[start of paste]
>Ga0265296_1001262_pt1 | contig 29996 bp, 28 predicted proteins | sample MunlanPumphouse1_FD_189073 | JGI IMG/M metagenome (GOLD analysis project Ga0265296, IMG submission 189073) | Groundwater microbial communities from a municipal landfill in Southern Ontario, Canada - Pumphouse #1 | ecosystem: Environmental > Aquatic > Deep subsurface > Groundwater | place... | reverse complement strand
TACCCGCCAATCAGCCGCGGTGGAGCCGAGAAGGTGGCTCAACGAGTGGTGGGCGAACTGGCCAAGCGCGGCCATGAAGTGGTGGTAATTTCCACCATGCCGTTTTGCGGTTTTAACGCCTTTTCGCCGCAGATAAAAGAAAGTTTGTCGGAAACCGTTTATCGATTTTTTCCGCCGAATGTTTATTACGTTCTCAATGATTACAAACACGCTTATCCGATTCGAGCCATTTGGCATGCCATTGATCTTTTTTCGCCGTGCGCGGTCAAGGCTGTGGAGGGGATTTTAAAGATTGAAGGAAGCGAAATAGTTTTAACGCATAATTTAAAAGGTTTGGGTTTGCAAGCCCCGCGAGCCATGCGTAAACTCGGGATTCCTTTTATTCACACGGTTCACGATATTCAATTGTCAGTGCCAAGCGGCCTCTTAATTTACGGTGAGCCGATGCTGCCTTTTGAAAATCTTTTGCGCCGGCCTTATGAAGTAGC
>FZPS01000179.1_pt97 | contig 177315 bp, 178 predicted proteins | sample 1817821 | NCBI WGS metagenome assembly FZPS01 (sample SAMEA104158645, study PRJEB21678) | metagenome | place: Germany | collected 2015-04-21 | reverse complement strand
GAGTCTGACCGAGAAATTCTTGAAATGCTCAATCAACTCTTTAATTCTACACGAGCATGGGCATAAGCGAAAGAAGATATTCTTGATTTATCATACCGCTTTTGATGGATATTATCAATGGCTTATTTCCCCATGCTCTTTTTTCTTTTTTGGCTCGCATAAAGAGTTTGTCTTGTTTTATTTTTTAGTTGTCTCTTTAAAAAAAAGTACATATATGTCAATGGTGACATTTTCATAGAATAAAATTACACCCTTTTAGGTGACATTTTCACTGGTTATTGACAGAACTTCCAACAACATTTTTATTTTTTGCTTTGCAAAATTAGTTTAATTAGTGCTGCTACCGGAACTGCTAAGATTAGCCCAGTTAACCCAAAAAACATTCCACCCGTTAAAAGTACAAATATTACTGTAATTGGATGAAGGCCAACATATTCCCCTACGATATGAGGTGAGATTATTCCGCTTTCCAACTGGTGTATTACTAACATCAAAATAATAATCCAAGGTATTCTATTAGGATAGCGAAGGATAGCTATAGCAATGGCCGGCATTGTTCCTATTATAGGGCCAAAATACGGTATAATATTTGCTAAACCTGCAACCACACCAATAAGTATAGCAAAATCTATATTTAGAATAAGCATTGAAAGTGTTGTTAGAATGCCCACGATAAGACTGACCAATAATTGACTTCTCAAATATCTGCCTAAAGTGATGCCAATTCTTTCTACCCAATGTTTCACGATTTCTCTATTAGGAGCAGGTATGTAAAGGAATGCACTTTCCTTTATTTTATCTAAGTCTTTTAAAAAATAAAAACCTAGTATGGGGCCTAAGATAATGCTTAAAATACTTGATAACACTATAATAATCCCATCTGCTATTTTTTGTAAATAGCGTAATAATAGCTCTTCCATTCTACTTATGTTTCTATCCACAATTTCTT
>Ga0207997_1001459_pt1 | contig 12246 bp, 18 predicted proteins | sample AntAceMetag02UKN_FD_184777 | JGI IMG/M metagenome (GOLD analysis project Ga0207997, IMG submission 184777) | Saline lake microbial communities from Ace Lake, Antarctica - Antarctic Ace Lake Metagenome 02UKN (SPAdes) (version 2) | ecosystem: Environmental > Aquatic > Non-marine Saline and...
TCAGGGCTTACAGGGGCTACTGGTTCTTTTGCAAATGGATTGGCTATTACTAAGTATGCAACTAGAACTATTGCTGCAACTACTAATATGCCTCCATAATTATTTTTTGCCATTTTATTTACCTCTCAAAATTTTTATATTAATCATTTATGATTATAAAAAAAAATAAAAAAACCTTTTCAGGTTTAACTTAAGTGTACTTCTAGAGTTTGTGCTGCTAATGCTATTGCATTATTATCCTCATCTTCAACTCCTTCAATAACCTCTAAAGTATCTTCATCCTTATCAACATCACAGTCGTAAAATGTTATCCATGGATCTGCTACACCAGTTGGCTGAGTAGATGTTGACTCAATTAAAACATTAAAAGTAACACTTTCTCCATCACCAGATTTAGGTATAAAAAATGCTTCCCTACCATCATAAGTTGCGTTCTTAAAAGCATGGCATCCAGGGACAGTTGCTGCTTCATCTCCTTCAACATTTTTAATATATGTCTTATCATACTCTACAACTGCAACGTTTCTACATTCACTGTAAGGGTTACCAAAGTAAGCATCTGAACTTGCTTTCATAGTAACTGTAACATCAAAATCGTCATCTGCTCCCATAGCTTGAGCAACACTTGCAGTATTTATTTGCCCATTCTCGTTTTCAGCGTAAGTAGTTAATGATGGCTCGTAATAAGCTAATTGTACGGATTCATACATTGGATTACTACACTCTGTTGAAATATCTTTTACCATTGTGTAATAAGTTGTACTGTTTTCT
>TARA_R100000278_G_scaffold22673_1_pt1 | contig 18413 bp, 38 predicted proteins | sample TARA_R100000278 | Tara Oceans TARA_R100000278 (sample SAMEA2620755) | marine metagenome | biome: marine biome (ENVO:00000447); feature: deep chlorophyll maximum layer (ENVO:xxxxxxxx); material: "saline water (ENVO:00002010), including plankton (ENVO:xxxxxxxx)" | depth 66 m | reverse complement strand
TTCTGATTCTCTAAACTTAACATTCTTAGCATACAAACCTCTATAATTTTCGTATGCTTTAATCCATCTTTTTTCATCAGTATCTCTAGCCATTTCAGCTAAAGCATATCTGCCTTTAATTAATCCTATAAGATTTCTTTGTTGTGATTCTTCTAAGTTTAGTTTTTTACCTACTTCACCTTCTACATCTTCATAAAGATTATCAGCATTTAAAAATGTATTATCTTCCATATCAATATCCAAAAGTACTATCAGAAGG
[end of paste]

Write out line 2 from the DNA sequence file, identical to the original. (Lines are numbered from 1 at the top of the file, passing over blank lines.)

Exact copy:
TACCCGCCAATCAGCCGCGGTGGAGCCGAGAAGGTGGCTCAACGAGTGGTGGGCGAACTGGCCAAGCGCGGCCATGAAGTGGTGGTAATTTCCACCATGCCGTTTTGCGGTTTTAACGCCTTTTCGCCGCAGATAAAAGAAAGTTTGTCGGAAACCGTTTATCGATTTTTTCCGCCGAATGTTTATTACGTTCTCAATGATTACAAACACGCTTATCCGATTCGAGCCATTTGGCATGCCATTGATCTTTTTTCGCCGTGCGCGGTCAAGGCTGTGGAGGGGATTTTAAAGATTGAAGGAAGCGAAATAGTTTTAACGCATAATTTAAAAGGTTTGGGTTTGCAAGCCCCGCGAGCCATGCGTAAACTCGGGATTCCTTTTATTCACACGGTTCACGATATTCAATTGTCAGTGCCAAGCGGCCTCTTAATTTACGGTGAGCCGATGCTGCCTTTTGAAAATCTTTTGCGCCGGCCTTATGAAGTAGC